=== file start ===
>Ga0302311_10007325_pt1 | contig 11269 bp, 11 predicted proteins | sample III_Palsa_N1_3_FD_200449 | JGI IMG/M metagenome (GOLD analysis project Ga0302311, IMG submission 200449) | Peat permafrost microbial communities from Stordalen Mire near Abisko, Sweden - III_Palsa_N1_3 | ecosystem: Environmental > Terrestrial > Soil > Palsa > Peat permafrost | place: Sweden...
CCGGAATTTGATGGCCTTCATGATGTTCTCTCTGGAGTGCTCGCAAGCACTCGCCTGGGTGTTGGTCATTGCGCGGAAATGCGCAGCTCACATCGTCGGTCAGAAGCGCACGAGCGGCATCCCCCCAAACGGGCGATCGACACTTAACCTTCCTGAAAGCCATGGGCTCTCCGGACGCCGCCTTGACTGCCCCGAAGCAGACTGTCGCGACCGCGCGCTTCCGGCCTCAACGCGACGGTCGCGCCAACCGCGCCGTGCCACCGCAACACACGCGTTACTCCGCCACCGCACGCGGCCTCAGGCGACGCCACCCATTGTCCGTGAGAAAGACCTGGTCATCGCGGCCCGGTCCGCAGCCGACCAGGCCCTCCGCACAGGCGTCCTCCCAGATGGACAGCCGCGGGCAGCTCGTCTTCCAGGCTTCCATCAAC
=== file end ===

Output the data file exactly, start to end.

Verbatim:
>Ga0302311_10007325_pt1 | contig 11269 bp, 11 predicted proteins | sample III_Palsa_N1_3_FD_200449 | JGI IMG/M metagenome (GOLD analysis project Ga0302311, IMG submission 200449) | Peat permafrost microbial communities from Stordalen Mire near Abisko, Sweden - III_Palsa_N1_3 | ecosystem: Environmental > Terrestrial > Soil > Palsa > Peat permafrost | place: Sweden...
CCGGAATTTGATGGCCTTCATGATGTTCTCTCTGGAGTGCTCGCAAGCACTCGCCTGGGTGTTGGTCATTGCGCGGAAATGCGCAGCTCACATCGTCGGTCAGAAGCGCACGAGCGGCATCCCCCCAAACGGGCGATCGACACTTAACCTTCCTGAAAGCCATGGGCTCTCCGGACGCCGCCTTGACTGCCCCGAAGCAGACTGTCGCGACCGCGCGCTTCCGGCCTCAACGCGACGGTCGCGCCAACCGCGCCGTGCCACCGCAACACACGCGTTACTCCGCCACCGCACGCGGCCTCAGGCGACGCCACCCATTGTCCGTGAGAAAGACCTGGTCATCGCGGCCCGGTCCGCAGCCGACCAGGCCCTCCGCACAGGCGTCCTCCCAGATGGACAGCCGCGGGCAGCTCGTCTTCCAGGCTTCCATCAAC